Practical Buddhism | Thubten Chodron The Thubten Chodron Teaching Archive Sun, 26 Feb 2017 23:55:07 +0000 en-US hourly 1 Index of all articles in Practical Buddhism Mon, 01 Jan 2001 15:55:16 +0000 ]]> Optimism and renunciation Mon, 18 May 2015 17:21:40 +0000

  • A talk in response to “The power of optimism
  • Facing difficulties with optimism
  • How optimism is not counter to generating renunciation
  • Being optimistic implies a certain understanding and acceptance of the nature of samsara

Optimism and renunciation (download)

YouTube Video

We got a question from one of the SAFE [Sravasti Abbey Friends Education] participants. She said that she had watched the video I gave a little while ago called “The Power of Optimism,” and she’s enrolled in SAFE class number two where the topic is renunciation, developing the determination to be free from samsara. So she said that she’s faced a lot of difficulties in her life, some of them have been life-threatening, but she’s always had a very positive attitude through them and has been very grateful for the help that she’s received from other people when she’s had these various problems–some have been medical problems, some haven’t. She’s very glad that she’s had this optimistic way of thinking and seen that having that positive attitude has a good effect on your mind, it helps your body heal faster, you have better relationships with other people, and so on.

But her question is, in studying about the disadvantages of samsara, she says,

It now almost seems as if this optimism is at odds with the methods we are being taught to cultivate renunciation. I know my optimism is different from attachment to life’s pleasure. [It sure is, it’s very different.] But I still feel some confusion when considering this in the context of the teachings about the disadvantages of cyclic existence.

And then she asked if I could talk about this is in a Bodhisattva’s Breakfast Corner.

The thing is, when we have an optimistic attitude about things going on in our lives that’s completely a realistic attitude because we’re just approaching things with a mind that says, “What can I learn, how can I benefit, how can I receive, how can I connect with other people?” It’s a very realistic and beneficial attitude, and everybody’s lives would be much better if they had an optimistic attitude instead of always presupposing the worst.

When we talk about the disadvantages of cyclic existence that, too, is a realistic attitude. We’re not being pessimistic. We’re just seeing what cyclic existence is, and what it isn’t. Okay? We sure are cultivating a certain disillusionment with cyclic existence, but that disillusionment is counteracting the mind that says, “I’m going to find ultimate pleasure and delight and happiness and bliss in cyclic existence.” And that’s a realistic attitude because that’s never going to happen. So we’re just seeing cyclic existence for what it is so that we can deal with it in a practical way, which is to cultivate the wish and the determination to get out of it and to overcome it.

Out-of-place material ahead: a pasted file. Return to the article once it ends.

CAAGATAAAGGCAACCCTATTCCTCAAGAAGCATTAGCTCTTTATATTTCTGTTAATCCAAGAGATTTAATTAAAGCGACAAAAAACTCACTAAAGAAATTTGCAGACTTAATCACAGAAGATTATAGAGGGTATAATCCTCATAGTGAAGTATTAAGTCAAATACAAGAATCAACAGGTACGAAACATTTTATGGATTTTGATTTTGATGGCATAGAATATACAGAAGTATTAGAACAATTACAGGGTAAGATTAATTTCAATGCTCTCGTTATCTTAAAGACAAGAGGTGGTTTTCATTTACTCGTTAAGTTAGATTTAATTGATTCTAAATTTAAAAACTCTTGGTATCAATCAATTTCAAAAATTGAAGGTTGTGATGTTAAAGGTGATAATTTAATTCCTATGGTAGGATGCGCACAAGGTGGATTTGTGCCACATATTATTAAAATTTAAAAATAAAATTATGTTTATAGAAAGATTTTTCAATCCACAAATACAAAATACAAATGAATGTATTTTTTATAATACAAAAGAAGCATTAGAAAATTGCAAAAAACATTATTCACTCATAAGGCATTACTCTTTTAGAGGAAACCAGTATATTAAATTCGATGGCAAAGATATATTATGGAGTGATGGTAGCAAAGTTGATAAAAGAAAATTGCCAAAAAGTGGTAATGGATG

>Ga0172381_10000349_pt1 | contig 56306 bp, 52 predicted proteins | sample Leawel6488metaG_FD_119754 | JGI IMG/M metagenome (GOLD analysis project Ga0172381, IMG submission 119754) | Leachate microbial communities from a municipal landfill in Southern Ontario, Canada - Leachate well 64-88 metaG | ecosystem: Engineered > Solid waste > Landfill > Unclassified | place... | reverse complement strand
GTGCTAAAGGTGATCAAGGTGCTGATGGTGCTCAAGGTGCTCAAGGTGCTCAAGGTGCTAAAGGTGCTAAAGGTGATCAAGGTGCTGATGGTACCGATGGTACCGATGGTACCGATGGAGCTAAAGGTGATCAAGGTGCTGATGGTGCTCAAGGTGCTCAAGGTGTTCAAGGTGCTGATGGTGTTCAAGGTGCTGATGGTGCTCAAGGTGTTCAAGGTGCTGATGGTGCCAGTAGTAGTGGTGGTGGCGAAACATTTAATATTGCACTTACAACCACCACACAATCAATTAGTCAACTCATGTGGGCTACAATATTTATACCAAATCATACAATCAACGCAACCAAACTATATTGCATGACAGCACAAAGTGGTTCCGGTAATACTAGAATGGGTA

That doesn’t mean we approach life in a pessimistic way, always assuming that the worst is going to happen because that pessimism (is) an unrealistic attitude because that’s jumping to conclusions.

Optimism is something that’s beneficial, it has realism in it. But being optimistic doesn’t mean that we think we’re going to find everlasting bliss and joy in samsara, because that’s never going to happen. So we become optimistic about attaining liberation, about generating bodhicitta, about attaining full awakening, because that is a good state, a state of lasting happiness that we can actually attain, and that we can go towards.

Is it clear developing the renunciation of samsara is realistic? We’re not staying in “samsara stinks” mentality, but we’re cultivating the optimism that will take us to developing our good qualities and giving up our afflictions and attaining full awakening. But meanwhile, while we’re in samsara, on a day to day basis, we try and have a positive attitude and an optimistic attitude, which is also beneficial and realistic.

[In response to audience] Yes, so the optimism that we have the potential to get out of cyclic existence is included in renunciation. And it’s very important—perhaps in SAFE course 2 we need to add some more about this, about buddha nature, about the last two noble truths. Because it isn’t just about the first two noble truths. The last two noble truths, I think, come in a future SAFE course, but maybe we need to remind people also of that when they’re going in depth about the first two truths.

[In response to audience] Yes, and read the letter that introduces the course, because it talks about this there.

Venerable Thubten Chonyi: So for me the letter and the talking about the optimism implies, actually, an acceptance of, understanding the nature of cyclic existence, rather than a denial. So that to experience our difficulties and then have optimism around our capacity to be able to change or appreciating the kindness of the people around us means that implicitly you’ve already accepted this is the way it is, as opposed to pushing it away. And that’s what, it seems to me….. It’s really helpful then in being able to generate the determination to be free we have to accept what it is and have a positive attitude about how we go forward.